We have heard countless stories about individuals who have been the beneficiary of 3D printed prosthetic hands. Just several months ago, the idea of a 3D printed prosthetic hand was almost unheard of. However, in the past few months, there have been dozens of heartwarming stories which all feature four components: A person in need of a prosthetic, a volunteer willing to help out, the required materials, and last but certainly not least, a 3D printer.
If there is one man whose name has been associated with more of these fascinating stories than anyone else, it is probably Jeremy Simon. Simon has been at the forefront of constructing 3D printed prosthetic hands for individuals in need, for some time now. Whether it was the ‘Cyborg Beast’ that he created for Jose Delgado Jr., saving him $42,000, or helping 10-year-old Sierra construct a 3D printed prosthetic for her science fair, Simon seems to always be involved in a new project.
There are literally hundreds of thousands (perhaps even millions) of people worldwide that could use prosthetic hands. Unfortunately there is only one Jeremy Simon, although there are close to 1,000 e-NABLE members; people like Jeremy that are working to bring 3D printed hands to as many people as possible.
Most people would have no idea where to start when trying to 3D print a prosthetic hand for themselves, a friend or a family member. First they need a design file, such as the “Cyborg Beast“, which is open source and free to use. Then of course, measurements need to be taken to make sure the hand will fit, and corresponding size adjustments must be made to the file. Once the design is ready for printing, the creator must have or find a place to use a 3D printer. The plastic parts of the prosthetic can be 3D printed, however there are many parts that must be obtained through other resources. Finding some of these parts can be both costly and difficult.
This is where our hero, Jeremy Simon, once again comes to the rescue. Simon has sourced all of the parts needed to construct the Cyborg Beast, put them into kits, and currently makes them available on his website for just $45.00.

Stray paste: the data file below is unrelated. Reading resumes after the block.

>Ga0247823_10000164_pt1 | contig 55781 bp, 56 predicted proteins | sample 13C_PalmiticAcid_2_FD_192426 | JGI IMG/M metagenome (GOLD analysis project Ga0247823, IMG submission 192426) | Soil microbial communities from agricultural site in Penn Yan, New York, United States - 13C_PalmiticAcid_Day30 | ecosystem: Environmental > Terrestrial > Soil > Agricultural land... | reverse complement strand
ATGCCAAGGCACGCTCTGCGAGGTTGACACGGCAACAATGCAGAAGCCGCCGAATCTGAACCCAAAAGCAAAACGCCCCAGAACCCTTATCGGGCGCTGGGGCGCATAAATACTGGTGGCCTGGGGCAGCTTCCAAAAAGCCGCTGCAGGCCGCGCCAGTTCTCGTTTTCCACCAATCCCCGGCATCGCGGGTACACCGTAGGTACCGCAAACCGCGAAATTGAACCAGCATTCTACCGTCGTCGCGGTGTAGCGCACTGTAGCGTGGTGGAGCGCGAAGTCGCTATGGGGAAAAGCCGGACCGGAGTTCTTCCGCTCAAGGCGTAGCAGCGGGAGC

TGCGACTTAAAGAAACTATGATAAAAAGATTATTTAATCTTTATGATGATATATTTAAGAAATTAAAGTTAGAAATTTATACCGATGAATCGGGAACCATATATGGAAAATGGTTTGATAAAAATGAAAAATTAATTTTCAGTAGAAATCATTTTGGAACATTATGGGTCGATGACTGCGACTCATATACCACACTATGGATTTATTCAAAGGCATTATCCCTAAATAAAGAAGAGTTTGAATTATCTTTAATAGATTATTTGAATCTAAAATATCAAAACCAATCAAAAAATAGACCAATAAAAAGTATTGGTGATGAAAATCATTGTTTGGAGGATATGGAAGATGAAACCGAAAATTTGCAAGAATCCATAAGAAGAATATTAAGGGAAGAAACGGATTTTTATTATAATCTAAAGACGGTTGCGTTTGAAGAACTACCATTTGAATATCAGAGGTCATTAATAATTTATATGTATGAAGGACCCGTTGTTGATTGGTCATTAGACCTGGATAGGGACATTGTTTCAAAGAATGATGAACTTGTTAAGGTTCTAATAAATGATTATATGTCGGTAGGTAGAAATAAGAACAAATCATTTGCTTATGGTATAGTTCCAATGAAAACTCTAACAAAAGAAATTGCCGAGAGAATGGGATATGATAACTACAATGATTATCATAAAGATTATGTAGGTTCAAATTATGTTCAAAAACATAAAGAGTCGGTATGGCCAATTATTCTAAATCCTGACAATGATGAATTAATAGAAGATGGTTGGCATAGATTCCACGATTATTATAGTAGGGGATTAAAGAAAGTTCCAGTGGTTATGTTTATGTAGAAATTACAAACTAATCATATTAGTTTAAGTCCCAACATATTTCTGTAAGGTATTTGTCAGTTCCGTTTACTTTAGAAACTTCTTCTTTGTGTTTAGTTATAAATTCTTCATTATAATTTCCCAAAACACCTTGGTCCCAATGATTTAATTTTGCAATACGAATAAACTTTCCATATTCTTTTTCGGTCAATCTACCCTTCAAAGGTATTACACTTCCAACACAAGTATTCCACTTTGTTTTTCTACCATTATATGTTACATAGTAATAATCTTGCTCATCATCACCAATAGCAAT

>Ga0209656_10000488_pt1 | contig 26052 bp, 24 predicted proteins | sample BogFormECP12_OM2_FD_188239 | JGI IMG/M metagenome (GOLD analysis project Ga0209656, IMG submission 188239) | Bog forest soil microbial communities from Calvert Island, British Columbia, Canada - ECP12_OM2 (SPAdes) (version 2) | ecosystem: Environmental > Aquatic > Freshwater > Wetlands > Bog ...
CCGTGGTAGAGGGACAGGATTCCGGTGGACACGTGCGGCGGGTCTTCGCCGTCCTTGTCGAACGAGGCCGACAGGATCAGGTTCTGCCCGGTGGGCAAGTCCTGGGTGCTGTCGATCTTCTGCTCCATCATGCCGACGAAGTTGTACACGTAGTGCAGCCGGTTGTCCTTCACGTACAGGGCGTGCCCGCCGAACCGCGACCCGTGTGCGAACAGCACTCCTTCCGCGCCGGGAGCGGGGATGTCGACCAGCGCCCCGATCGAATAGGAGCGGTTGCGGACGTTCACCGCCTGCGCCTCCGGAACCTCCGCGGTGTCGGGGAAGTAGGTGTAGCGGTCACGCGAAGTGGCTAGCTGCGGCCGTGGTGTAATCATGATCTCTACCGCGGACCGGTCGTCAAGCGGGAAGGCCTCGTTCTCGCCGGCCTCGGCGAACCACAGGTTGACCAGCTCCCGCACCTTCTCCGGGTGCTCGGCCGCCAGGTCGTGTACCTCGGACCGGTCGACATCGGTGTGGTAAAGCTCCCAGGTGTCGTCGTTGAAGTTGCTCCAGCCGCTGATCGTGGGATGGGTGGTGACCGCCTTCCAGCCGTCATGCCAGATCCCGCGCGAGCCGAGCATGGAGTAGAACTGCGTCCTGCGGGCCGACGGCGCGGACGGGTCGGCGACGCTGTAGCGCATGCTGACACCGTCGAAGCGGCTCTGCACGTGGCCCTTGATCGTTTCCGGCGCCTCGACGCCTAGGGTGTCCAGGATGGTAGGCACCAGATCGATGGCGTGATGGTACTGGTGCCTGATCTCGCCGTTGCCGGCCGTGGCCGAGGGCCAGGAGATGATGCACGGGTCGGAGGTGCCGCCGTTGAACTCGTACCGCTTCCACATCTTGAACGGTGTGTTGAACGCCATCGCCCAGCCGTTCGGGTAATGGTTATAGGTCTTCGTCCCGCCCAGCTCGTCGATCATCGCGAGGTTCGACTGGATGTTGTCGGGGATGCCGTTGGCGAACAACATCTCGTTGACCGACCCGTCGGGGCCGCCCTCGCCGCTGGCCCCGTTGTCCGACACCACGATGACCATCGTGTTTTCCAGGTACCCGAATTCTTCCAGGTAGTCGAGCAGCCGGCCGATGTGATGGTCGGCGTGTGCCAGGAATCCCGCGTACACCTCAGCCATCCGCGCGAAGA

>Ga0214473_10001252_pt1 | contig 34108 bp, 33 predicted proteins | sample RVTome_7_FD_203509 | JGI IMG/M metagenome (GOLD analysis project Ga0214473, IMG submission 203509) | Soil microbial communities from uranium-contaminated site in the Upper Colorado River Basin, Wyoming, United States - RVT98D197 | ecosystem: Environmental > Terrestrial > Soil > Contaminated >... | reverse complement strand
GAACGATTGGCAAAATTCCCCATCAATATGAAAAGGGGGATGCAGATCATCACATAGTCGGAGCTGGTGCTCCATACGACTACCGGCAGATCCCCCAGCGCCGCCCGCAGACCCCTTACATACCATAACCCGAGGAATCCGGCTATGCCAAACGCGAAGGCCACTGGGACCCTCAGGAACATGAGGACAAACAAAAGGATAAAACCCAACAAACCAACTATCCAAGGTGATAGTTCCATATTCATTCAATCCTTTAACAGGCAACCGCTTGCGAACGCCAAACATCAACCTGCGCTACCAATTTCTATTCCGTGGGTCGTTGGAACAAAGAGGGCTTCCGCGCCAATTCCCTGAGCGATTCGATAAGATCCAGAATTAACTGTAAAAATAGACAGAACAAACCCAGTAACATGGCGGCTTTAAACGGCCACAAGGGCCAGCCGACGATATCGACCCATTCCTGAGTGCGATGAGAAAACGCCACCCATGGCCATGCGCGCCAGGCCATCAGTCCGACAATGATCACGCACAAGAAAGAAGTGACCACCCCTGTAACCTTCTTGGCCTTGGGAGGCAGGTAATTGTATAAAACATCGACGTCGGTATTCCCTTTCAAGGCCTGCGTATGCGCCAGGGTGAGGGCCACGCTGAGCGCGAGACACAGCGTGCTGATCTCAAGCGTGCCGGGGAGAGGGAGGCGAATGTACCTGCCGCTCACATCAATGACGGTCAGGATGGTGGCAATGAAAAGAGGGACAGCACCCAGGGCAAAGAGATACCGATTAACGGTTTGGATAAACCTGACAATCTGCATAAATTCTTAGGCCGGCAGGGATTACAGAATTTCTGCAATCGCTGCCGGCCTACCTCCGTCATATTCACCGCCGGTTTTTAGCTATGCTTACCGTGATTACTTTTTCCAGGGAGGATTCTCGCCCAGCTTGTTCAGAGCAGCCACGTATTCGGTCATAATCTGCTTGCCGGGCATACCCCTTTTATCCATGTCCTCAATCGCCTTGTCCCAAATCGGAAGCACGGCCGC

“Many people, especially outside the US, report difficulty finding some of the materials, such as the Chicago Screws / Binding Posts,” Jeremy Simon tells 3DPrint.com. “With these kits, anyone in the world can spend $45 (plus shipping outside the US) and get everything needed to assemble a Cyborg Beast.”
He also told us that the first time he made a Cyborg Beast, he ended up spending about $120 on parts. This was because of two reason: 1) He hadn’t yet found the cheapest prices, and 2) when purchasing parts for a single hand, it is impossible to find the minimal amount of parts needed. Most parts come in larger quantities than are needed for the creation of a single prosthetic hand.
“If a person goes to buy all of the materials needed to make a Cyborg Beast, they’ll end up spending at least $91.08 plus shipping and taxes,” explained Simon. “Most of the reason for the high cost is that most of the materials purchased come with significantly more than what is needed for making a single prosthetic device. That’s why I made the kits. By purchasing in large quantities, I can reduce costs significantly.”
Most prosthetic hands range anywhere from $20,000 up to over $100,000, making $45 seem like chump change. The kits also include free shipping inside the US. On top of this, active e-NABLE members get a rather hefty discount. They can purchase the kits for only $35.00.
Each $45 kit includes the following materials:
- (2 feet) Velcro, double-sided (2” wide)
- (6 feet) Non-flexible nylon cord, 0.9mm
- (3.5 feet) Flexible cord
- (1) Aluminum Chicago Screw – 3”
- (1) Aluminum Chicago Screw – 3¼”
- (1) Aluminum Chicago Screw – 3½”
- (1) Aluminum Chicago Screw – 3¾”
- (4) Stainless Steel Chicago Screws – ¼”
- (3) Stainless Steel Chicago Screws – ⅜”
- (6) Stainless Steel Chicago Screws – ½”
- (10) Tensioner screws
- (20) Beads
- (3 ounces) Plasti Dip
- (12 inches) Firm Foam Padding (5 ¾” wide)
- (1 roll) Teflon tape
Currently only kits for the Cyborg Beast model of 3D printable prosthetic hands are available. However, Simon told us that he is in the process of preparing kits for other models of e-NABLE hands as well. This includes the Talon, Ody Hand, and others. Be sure to check out Jeremy Simon’s kits, as well as the e-NABLE website for more details. Discuss this kit, or ask any questions you may have about assembling a prosthetic hand in the Cyborg Beast discussion thread on 3DPB.com.
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